NEW YORK (GenomeWeb News) – The UK's Biotechnology and Biological Sciences Research Council has awarded the first tranche of its £7 million ($11.3 million) Crop Improvement Research Club (CIRC) grants, including funding for genomics-based studies.
The £3.5 million round of CIRC funding will support research into cereals that are commonly used for human and livestock consumption.
The six projects include three focused on using genomics and genetics to pursue CIRC's core goals of improving crop productivity and quality.
"The research funded by the club is of relevance to the development of commercial varieties of oilseed rape, barley and wheat, and as such will ensure the high quality research has an impact on the sustainability of food production in the near future," BBSRC CEO Douglas Kell said in a statement.
A grant to Keith Edwards, a cereal functional genomics professor at the University of Bristol, will support research to develop and validate a flexible wheat genotyping platform. The effort will use the wealth of wheat genome sequencing data to identify SNPs that can be used in marker-assisted selection efforts. The study will involve partnerships with the John Innes Center (JIC) and with the genotyping company KBioscience.
Another grant will fund research led by Lars Ostergard, a project leader in crop genetics at the JIC, to study gene function in oilseed rape in order to develop ways to combat pod shatter, another name for premature opening of the fruit. Pod shatter causes 10 percent annual losses of oilseed annually, and can cause losses of up to 70 percent in certain conditions. The study will use data from research into the model plant Arabidopsis to examine the genetic regulators of fruit opening in oilseed, as both plants have similar fruits. The effort will focus on manipulating the activity of a particular gene by isolating mutant plants and assessing their performance in pod shatter-resistance tests.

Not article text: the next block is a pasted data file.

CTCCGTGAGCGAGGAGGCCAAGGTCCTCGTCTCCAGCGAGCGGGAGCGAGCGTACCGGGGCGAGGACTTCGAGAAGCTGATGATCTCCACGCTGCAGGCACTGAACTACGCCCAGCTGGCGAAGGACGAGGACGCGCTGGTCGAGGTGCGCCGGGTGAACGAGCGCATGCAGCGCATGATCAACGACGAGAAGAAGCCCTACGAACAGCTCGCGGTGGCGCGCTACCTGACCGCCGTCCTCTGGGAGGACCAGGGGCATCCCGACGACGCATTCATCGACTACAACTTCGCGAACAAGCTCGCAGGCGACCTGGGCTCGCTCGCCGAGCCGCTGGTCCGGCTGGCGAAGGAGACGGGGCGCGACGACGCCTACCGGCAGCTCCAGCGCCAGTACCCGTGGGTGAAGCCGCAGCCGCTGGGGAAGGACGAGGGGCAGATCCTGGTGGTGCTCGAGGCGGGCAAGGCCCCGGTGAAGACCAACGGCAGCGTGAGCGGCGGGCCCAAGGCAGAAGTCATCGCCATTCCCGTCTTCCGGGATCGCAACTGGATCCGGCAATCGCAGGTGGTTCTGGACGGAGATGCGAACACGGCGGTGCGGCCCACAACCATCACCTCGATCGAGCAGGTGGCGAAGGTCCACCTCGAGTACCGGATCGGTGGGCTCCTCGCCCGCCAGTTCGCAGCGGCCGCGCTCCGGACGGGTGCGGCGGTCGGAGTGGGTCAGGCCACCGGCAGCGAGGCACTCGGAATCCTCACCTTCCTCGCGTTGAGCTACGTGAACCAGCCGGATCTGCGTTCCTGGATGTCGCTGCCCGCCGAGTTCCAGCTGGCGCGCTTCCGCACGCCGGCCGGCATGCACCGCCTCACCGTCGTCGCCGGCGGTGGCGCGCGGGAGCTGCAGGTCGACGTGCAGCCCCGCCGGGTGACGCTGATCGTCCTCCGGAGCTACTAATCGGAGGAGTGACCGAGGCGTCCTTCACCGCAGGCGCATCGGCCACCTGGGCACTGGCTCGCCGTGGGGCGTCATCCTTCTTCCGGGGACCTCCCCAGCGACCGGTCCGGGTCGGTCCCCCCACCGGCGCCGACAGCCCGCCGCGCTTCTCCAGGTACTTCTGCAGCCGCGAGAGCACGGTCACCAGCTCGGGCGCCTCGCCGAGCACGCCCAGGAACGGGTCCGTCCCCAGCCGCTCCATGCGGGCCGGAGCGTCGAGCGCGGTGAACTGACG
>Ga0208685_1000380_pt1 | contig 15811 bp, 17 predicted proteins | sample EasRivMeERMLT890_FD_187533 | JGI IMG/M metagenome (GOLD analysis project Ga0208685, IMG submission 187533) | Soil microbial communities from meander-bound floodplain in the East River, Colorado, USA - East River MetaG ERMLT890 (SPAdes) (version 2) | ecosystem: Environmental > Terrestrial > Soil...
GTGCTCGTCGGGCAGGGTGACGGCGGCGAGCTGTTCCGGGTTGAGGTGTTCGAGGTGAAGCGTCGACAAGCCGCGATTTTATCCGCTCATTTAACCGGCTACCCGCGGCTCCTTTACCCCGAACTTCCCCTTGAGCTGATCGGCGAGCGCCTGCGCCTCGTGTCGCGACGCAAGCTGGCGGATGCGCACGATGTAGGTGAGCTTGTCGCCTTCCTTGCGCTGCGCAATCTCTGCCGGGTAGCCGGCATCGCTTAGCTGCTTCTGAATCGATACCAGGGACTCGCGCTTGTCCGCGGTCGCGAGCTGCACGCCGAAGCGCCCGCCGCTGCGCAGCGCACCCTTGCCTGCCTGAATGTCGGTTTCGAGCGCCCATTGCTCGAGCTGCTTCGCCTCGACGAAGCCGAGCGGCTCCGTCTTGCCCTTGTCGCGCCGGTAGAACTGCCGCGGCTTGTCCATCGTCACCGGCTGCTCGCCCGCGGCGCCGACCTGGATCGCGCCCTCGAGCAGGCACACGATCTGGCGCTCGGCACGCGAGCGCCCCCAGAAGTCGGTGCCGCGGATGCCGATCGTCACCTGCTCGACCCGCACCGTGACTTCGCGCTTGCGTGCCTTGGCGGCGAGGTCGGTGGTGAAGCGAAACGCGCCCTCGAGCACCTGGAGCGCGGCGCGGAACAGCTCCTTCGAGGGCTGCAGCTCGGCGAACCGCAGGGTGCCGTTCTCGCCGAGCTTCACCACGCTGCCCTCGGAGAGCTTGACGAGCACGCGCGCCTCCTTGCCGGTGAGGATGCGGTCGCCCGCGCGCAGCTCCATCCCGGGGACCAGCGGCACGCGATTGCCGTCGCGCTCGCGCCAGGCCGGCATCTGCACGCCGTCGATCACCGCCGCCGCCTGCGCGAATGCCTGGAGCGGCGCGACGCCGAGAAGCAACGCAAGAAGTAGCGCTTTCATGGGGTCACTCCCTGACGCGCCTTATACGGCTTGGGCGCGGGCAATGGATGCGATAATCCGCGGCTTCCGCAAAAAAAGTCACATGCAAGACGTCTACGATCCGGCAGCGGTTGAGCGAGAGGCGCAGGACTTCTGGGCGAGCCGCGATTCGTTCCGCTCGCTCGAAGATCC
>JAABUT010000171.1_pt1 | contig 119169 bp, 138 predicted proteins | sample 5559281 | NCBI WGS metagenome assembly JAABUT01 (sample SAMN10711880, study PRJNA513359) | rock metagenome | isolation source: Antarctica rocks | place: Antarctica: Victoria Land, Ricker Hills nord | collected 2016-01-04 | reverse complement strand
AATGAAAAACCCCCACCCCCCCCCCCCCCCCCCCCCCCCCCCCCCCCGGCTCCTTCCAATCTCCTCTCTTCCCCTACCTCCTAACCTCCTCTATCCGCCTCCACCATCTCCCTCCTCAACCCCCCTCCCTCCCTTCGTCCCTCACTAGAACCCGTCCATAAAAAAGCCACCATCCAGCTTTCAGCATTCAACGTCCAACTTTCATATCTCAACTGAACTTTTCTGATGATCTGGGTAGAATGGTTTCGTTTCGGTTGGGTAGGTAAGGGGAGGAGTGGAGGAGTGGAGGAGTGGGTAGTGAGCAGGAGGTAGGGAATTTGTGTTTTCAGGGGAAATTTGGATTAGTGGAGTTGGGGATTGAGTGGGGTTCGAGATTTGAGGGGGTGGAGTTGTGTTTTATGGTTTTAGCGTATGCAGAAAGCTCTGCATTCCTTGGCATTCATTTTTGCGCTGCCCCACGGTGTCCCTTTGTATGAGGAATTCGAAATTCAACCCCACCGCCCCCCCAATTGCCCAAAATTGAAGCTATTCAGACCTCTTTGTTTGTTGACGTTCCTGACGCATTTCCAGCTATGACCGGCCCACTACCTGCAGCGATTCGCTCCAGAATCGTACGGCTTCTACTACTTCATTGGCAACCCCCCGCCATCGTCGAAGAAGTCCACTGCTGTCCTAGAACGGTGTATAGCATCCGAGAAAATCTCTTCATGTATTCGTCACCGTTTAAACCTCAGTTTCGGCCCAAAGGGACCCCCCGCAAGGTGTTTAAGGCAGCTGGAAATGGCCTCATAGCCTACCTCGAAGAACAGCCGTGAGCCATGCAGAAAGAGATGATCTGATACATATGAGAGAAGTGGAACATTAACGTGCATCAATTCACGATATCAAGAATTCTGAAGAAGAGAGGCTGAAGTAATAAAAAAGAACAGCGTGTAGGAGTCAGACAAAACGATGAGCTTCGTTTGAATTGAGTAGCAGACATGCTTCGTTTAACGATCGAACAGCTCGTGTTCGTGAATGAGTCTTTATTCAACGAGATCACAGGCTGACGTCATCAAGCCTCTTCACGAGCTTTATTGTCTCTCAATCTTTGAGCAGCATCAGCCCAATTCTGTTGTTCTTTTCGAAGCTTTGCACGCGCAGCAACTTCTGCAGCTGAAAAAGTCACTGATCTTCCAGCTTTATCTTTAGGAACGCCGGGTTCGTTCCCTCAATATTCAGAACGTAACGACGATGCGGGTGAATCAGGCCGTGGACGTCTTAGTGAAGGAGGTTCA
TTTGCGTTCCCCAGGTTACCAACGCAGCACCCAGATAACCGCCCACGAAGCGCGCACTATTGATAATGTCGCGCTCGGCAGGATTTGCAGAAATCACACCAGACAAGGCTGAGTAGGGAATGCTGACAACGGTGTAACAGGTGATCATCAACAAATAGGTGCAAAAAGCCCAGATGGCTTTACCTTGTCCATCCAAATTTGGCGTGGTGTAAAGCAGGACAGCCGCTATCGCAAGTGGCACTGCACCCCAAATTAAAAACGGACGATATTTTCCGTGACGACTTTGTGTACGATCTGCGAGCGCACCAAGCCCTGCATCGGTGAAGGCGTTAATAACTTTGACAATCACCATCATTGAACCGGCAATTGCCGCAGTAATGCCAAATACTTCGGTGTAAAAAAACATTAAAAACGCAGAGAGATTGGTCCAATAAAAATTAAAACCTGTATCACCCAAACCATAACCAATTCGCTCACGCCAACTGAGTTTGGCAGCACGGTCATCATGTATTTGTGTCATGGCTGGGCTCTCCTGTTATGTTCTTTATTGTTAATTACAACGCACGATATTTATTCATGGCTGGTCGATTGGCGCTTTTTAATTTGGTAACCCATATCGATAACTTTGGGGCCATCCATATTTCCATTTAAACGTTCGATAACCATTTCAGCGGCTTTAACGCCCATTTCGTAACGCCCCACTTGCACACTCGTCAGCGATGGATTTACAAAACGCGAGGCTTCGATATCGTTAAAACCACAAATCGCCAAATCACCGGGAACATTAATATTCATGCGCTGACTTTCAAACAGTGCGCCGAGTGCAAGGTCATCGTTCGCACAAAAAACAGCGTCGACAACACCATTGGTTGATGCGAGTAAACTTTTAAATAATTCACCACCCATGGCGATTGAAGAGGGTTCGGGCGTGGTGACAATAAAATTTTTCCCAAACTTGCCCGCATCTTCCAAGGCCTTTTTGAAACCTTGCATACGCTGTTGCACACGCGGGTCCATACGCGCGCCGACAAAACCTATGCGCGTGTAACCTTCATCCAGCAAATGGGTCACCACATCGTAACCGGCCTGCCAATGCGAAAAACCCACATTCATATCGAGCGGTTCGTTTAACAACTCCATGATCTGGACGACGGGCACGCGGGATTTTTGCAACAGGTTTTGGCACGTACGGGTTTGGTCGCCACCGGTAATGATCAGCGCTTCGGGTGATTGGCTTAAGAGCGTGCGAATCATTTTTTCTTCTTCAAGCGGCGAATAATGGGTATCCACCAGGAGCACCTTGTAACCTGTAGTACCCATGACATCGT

Another award will go to John Walsh, a research leader of Plant-Virus Interactions at the University of Warwick, for efforts to use genetic markers for disease resistance in oilseed rape. The goal is to use the natural resistance to Turnip yellows virus that occurs in oilseed rape and its wild relatives to improve its commercial varieties. The disease can lower the crop's yield by up to 30 percent in the UK and up to 46 percent in Australia. The genetic marker discoveries will be used to cross the resistant and susceptible lines of the plant to boost its ability to fend off infection of the virus, or to tolerate the virus with minimal loss of yield and to lessen the need for pesticide.
CIRC's partners include the BBSRC, the government of Scotland, Syngenta, Monsanto UK, BASF Plant Science Company, the Scotch Whiskey Research Institute, and other partners. The second round of funding from CIRC is now available and the application deadline is June 29.